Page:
But to stick my nose in yet again, another John Green (after reading a series of serious animal conversations from Beatrice and Virgil), is not a good exercise for a nonfanatic of YA fiction. I saw the weaknesses – in the plot, in the imprint and in the catharsis. Let me expound in my own little way:

Looking for Alaska is about a guy named Miles “Pudge” Halter moving from their neighborhood in Florida to the Culver Creek Prep (duh, a boarding school) in Alabama, aiming for a good college after a year or two. His parents threw him a disappointing despedida party, where Miles being an antisocial, have no friends attending to such. So there, the author further immerse the protagonist in the life of a prep student, befriending the Colonel (Chip Martin) and a half-blood named Takumi Hikohito (half Japanese, half Birmingham in the US), antagonizing the Eagle (Mr. Starnes), learning to make love with a Romanian (Lara Buterskaya), and instantly love Alaska Young. Befriending the Colonel gave him a new name: Pudge, the guy with the chicken legs and geekiness, all together nice.

An American author from Indiana, he patterned his Boarding School (Indiana Springs School) in his adolescent years as a reference to the setting of the story. Some may find this intriguing, but I am the otherwise. I am sick and tired of hearing the type of classes they have and the luxury / nonluxury of attending one. In addition, they have the “Weekday Warriors” as their number one enemy, and these are the privileged Birmingham-area students. To rationalize, this is the picturesque description of school bullying, the hindsight is that the author makes it a point that this happens in a boarding school. Lest it be known that bullying is anywhere – in any school, be it a public (like PS 118) and in a private (Donovan Preparatory Academy). This is a weakness.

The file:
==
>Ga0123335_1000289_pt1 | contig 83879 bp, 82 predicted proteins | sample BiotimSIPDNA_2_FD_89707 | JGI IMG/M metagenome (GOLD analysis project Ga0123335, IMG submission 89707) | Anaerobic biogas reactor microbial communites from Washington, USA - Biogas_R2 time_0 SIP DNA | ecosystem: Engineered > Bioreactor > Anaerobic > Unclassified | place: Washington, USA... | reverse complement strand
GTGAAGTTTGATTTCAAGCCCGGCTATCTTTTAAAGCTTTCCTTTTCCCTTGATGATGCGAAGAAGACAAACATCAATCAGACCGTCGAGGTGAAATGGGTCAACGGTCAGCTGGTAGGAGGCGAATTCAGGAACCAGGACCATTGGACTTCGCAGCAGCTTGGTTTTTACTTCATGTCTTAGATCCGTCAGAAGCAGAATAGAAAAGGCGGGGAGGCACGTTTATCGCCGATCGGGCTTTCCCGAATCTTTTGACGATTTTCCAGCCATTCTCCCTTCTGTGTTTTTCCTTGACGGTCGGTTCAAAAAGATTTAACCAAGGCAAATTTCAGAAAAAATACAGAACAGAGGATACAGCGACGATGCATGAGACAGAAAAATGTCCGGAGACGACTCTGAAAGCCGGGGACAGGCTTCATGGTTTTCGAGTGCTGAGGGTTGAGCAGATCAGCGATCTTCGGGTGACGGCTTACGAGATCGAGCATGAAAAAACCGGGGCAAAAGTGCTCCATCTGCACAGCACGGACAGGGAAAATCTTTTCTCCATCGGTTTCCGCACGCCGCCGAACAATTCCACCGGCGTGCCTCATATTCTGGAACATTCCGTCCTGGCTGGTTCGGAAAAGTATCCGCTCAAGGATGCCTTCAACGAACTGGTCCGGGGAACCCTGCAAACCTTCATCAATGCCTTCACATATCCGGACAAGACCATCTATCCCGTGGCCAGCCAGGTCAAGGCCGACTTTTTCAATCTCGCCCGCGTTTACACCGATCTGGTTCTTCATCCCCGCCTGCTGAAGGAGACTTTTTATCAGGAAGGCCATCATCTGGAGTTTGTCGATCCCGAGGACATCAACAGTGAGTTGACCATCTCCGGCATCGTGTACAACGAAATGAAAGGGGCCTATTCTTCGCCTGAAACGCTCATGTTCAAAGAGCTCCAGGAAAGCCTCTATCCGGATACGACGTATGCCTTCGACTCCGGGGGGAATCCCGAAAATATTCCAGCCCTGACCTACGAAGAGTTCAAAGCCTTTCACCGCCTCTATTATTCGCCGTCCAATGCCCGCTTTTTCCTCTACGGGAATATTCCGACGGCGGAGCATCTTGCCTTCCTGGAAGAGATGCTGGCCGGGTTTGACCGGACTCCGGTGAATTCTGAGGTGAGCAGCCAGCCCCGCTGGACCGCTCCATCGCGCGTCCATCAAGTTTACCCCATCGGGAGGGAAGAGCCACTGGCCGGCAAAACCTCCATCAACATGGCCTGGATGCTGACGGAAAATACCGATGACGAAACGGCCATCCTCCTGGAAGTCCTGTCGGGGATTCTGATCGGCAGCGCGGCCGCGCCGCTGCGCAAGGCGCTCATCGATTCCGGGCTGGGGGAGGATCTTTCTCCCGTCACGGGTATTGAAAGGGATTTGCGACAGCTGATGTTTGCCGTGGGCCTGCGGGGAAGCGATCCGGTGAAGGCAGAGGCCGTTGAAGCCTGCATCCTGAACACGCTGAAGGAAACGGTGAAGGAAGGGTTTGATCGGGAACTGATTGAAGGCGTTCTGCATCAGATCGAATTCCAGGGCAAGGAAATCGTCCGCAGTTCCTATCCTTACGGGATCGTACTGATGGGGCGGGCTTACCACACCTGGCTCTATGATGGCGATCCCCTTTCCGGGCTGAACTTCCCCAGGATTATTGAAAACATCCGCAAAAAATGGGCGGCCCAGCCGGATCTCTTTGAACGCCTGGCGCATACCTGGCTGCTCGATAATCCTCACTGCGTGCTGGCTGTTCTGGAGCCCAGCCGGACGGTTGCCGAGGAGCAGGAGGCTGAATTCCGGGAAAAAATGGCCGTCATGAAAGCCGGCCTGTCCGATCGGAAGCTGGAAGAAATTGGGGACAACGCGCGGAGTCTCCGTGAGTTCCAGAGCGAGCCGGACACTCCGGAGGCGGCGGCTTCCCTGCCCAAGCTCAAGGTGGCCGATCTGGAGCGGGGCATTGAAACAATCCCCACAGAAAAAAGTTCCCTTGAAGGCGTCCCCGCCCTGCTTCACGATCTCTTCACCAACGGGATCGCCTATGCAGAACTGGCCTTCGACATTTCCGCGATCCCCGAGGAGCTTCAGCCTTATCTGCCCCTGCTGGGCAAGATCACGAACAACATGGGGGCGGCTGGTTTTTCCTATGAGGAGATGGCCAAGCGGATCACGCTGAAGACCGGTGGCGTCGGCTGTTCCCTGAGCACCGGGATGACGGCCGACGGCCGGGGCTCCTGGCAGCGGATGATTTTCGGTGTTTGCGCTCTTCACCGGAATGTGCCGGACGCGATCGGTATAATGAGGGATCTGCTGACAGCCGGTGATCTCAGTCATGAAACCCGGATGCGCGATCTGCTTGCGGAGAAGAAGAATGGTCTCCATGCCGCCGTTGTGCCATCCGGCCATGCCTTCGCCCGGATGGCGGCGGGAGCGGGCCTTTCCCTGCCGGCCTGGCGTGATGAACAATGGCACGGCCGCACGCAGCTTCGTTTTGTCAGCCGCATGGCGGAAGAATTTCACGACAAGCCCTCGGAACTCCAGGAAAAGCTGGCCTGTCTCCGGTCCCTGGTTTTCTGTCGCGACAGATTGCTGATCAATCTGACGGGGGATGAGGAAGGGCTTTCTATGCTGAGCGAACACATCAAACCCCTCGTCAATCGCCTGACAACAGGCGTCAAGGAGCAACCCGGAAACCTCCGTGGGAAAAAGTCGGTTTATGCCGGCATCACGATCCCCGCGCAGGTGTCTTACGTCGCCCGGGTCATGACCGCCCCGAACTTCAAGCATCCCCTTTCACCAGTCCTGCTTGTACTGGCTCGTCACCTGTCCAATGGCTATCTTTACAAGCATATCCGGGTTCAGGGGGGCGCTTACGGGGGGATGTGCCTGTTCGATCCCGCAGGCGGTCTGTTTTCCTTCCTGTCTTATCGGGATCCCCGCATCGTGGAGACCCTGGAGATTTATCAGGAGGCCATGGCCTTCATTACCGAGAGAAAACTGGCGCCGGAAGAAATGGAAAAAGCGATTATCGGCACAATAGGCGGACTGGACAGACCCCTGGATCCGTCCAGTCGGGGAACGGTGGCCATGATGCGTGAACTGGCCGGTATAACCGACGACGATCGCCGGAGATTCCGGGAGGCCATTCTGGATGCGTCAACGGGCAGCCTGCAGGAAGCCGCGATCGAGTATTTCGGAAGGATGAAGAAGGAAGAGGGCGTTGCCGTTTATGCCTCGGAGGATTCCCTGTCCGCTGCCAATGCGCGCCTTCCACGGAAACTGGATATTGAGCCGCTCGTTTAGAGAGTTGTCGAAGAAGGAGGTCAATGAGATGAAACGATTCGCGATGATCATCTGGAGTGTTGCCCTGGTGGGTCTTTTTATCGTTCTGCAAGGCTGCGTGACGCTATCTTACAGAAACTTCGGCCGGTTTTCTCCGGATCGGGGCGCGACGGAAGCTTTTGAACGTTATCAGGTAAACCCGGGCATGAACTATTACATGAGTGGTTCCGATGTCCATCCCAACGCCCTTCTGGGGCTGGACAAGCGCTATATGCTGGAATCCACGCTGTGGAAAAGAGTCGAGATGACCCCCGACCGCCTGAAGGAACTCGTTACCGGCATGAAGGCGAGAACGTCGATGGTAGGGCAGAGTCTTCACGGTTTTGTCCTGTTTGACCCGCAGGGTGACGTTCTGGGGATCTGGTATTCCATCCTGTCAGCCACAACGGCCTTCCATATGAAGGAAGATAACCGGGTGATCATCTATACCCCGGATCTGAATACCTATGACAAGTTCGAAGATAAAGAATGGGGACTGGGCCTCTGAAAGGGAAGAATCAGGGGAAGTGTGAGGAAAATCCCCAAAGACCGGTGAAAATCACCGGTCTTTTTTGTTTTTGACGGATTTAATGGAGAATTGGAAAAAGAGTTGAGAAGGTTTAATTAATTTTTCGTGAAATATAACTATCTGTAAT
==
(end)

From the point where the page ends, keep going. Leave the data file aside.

An antisocial persona is a pity. The character, while kept on saying he/she used to be that way (an unfriendly as he/she was) and realize that he/she needs someone to hold on to, is too cliché. Or simply immature. I am not up to the person who is weak or with issues such as this. A person tends to be competitive or otherwise because he/she chose to be one, not to get some appeal. This is a weakness.

His recipe for disaster: having the same recipe with his Paper Towns. It would be much better if it has a different perspective, but maybe because Paper Towns is the second book and thus, the copycat. It just so happen that I read that first.

The geek – the first person; the struggle (seeking a Great Perhaps), the habit (interest for the last words)
The girl – destructive yet mysterious, eyes of color (make it green, hazel, brown, blue, whatever) with wholeness and emptiness at the same time
The set of friends – intelligent and cool in their own way
The car – in itself – whatever form – THERE IS ALWAYS A CAR! :p